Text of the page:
All humans have the need to belong. Belongingness, awkward as the word might sound, is the emotional need or drive to be part of a group. This emotional needs drive our motivation to groups whether it be family, church, boy scouts, or the workplace. This feeling can motivate individuals to stay or leave a group. This being a basic and common need among all of us, we should focus not on creating belongingness but removing obstacles to this need.
“For our ancestors, belonging to a group that shared the workload and helped protect each other was essential for survival. As a result our brains are hard-wired to motivate us toward connection and belonging. In fact, recent research in neuroscience has indicated that social needs are managed using the same neural networks as used for primary survival needs such as food and water. (Lieberman, Eisenberger, 2008) Belonging can literally feel like a life or death matter.”
Workplace engagement strategies and philosophy tend to focus on creating belongingness. Initiatives that attempt to promote engagement without removing the barriers to engagement tend to result in compounding a negative result. As efforts are made to develop artificial engagement, the underlying causes of disengagement will grow. A person who feels no sense of belonging in an organization needs hear less about engagement efforts and more about how the organization wants to understand why they do not feel like they belong.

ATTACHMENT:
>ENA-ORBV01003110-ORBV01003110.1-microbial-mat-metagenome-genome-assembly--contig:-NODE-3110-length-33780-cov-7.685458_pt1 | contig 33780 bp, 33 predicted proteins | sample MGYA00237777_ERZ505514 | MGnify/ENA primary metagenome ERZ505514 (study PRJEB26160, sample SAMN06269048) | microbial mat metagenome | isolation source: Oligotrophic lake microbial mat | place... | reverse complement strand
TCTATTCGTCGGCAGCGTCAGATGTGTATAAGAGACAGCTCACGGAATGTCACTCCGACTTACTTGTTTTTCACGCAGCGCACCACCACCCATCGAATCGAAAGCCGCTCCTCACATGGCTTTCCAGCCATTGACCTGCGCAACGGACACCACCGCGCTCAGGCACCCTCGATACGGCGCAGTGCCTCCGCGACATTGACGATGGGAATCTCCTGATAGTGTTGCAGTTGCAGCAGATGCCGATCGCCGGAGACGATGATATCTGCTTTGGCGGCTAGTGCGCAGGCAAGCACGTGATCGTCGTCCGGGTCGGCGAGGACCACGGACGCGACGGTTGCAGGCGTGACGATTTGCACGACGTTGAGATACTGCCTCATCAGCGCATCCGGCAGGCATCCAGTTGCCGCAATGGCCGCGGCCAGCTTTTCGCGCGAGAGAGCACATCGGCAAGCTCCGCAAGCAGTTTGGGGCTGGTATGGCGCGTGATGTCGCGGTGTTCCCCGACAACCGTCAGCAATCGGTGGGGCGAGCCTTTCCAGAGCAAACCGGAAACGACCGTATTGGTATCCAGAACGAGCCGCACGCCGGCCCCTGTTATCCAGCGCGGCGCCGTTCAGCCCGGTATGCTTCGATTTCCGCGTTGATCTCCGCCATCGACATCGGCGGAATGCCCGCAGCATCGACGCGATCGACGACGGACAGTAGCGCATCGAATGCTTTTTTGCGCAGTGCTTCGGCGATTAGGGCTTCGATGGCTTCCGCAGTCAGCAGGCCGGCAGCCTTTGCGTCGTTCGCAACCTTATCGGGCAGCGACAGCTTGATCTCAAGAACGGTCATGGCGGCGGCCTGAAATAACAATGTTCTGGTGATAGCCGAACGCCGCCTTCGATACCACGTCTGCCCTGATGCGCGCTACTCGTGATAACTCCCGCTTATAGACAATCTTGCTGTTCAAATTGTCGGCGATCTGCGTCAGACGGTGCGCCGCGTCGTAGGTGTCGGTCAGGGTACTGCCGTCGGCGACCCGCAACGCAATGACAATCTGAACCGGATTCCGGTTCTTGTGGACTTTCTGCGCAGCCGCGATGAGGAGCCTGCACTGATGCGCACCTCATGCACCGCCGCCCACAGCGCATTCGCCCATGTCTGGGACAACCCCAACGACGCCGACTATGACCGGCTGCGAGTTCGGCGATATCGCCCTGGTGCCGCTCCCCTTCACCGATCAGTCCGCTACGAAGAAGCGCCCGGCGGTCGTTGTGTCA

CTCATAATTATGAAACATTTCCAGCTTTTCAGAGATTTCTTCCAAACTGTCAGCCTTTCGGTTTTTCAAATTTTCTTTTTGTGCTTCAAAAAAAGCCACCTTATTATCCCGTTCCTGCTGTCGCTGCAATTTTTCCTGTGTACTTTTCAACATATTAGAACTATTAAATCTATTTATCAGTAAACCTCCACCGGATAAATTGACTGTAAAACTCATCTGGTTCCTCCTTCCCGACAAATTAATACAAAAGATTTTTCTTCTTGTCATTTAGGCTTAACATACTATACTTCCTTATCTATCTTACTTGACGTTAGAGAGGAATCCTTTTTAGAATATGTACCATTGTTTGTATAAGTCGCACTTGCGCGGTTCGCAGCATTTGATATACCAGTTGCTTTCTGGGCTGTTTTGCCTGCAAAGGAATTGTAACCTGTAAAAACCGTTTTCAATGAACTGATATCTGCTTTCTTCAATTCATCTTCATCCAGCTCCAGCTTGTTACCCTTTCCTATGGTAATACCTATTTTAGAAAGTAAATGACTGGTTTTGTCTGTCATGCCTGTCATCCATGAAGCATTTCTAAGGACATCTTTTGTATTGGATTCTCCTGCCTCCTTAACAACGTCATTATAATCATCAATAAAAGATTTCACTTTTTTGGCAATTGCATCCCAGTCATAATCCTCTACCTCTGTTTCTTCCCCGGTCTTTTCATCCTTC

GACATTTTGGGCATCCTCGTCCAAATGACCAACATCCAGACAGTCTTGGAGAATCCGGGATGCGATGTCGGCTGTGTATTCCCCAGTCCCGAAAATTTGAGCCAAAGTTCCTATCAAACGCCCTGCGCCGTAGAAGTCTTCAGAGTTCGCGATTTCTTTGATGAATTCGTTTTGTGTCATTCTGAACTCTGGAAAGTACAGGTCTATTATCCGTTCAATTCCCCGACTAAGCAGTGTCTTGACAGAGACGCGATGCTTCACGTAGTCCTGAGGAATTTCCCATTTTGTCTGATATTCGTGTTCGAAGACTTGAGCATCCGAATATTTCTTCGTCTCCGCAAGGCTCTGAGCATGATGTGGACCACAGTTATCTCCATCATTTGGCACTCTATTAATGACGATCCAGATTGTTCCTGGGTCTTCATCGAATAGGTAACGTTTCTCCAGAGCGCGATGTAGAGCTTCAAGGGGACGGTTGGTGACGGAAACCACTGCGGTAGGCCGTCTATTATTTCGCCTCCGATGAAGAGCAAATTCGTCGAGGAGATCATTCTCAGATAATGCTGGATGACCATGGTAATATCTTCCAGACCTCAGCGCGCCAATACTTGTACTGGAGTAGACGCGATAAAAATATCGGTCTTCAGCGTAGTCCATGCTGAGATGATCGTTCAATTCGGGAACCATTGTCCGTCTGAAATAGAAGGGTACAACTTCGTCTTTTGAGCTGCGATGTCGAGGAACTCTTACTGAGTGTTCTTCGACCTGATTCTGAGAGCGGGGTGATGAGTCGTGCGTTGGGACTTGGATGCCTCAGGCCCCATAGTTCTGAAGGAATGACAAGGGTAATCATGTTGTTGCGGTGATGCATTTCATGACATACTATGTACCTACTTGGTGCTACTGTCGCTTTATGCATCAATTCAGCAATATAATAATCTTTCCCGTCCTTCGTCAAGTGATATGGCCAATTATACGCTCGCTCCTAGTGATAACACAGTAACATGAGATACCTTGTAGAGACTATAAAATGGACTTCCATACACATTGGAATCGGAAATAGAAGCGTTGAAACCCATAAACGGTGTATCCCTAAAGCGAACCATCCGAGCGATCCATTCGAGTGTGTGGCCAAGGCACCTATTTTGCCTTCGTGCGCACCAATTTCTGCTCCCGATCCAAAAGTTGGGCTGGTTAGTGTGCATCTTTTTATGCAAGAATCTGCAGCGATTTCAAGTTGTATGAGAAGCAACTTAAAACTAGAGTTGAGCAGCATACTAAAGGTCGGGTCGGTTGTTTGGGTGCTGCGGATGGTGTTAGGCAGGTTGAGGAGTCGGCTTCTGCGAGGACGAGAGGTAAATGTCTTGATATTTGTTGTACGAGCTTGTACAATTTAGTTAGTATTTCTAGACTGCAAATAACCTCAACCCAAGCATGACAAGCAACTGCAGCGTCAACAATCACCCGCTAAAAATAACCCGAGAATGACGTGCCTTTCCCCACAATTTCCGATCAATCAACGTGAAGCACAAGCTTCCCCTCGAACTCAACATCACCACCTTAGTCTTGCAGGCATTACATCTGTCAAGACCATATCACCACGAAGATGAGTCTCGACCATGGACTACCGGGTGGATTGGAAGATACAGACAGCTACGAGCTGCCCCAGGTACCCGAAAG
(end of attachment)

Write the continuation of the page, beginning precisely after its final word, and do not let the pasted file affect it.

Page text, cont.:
The best strategy is to reduce negative influences on belonging and engagement. Actions that address barriers to these emotions will return three or four times the value of those efforts which address only the result of not belonging. We talk about similar strategies when it comes to customer service. We often quote statistics about the cost of retaining customers versus the cost of finding new customers. The same strategy should be applied to the emotion of belongingness.
Workplace discussions should be less about engagement and more about unification.
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